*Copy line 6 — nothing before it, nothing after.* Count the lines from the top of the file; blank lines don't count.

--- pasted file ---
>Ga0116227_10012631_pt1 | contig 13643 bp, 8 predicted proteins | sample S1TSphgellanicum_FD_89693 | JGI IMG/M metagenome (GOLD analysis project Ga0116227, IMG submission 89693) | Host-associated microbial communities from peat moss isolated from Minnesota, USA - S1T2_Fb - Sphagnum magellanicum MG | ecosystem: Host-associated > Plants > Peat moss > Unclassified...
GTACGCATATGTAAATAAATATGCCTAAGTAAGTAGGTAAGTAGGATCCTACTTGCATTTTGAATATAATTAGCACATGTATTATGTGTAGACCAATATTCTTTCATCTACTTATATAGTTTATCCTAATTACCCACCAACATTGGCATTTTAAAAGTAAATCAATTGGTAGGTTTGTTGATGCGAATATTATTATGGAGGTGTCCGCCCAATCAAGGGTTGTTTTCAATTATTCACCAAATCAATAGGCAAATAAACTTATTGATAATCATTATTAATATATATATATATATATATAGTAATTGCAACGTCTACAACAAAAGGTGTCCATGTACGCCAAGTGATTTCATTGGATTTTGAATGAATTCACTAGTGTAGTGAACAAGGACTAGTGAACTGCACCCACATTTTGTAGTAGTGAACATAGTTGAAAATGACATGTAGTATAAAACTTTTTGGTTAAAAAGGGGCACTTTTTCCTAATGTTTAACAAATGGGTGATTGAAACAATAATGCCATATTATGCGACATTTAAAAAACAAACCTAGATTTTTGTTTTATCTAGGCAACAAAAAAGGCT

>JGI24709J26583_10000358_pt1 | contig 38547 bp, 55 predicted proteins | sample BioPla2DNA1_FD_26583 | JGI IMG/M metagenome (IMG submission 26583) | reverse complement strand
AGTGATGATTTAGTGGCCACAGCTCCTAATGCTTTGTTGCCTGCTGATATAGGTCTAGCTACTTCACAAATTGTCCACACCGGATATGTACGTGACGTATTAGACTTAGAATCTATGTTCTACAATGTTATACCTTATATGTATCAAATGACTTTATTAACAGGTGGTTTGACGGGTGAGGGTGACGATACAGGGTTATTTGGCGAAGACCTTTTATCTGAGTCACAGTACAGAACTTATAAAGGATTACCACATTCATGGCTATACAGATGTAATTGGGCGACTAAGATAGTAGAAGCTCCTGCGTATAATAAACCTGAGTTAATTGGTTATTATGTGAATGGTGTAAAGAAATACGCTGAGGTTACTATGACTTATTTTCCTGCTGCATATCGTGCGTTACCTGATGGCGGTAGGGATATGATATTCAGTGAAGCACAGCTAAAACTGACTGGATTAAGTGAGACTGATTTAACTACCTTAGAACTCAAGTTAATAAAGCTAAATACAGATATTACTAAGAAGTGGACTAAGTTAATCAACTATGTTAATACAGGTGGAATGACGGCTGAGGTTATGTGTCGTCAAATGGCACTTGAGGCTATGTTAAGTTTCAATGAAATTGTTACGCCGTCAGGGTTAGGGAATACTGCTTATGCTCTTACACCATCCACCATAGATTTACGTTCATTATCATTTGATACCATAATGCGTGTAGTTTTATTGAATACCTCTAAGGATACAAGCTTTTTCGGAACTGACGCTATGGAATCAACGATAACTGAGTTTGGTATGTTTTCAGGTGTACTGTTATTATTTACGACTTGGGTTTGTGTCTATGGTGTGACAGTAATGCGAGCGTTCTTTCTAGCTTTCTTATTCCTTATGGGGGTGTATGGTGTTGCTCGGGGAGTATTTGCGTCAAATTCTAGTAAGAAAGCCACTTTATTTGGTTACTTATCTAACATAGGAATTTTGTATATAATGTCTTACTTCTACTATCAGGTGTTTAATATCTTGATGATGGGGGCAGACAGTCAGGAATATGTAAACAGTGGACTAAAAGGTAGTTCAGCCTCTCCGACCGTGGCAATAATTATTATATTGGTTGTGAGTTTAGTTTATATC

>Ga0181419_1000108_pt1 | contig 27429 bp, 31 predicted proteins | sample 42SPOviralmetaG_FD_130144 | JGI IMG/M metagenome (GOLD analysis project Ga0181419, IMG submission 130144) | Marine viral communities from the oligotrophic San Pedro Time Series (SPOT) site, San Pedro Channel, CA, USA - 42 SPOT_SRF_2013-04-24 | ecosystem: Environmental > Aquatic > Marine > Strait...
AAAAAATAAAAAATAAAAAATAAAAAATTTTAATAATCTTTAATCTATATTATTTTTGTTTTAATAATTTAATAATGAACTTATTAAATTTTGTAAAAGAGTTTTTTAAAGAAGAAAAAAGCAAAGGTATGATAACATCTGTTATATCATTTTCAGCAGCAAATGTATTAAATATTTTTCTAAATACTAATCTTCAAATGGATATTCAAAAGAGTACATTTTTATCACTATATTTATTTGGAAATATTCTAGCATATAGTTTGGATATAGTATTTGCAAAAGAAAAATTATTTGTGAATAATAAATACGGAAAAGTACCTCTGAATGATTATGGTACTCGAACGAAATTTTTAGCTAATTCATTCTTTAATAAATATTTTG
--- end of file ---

AAAAAATAAAAAATAAAAAATAAAAAATTTTAATAATCTTTAATCTATATTATTTTTGTTTTAATAATTTAATAATGAACTTATTAAATTTTGTAAAAGAGTTTTTTAAAGAAGAAAAAAGCAAAGGTATGATAACATCTGTTATATCATTTTCAGCAGCAAATGTATTAAATATTTTTCTAAATACTAATCTTCAAATGGATATTCAAAAGAGTACATTTTTATCACTATATTTATTTGGAAATATTCTAGCATATAGTTTGGATATAGTATTTGCAAAAGAAAAATTATTTGTGAATAATAAATACGGAAAAGTACCTCTGAATGATTATGGTACTCGAACGAAATTTTTAGCTAATTCATTCTTTAATAAATATTTTG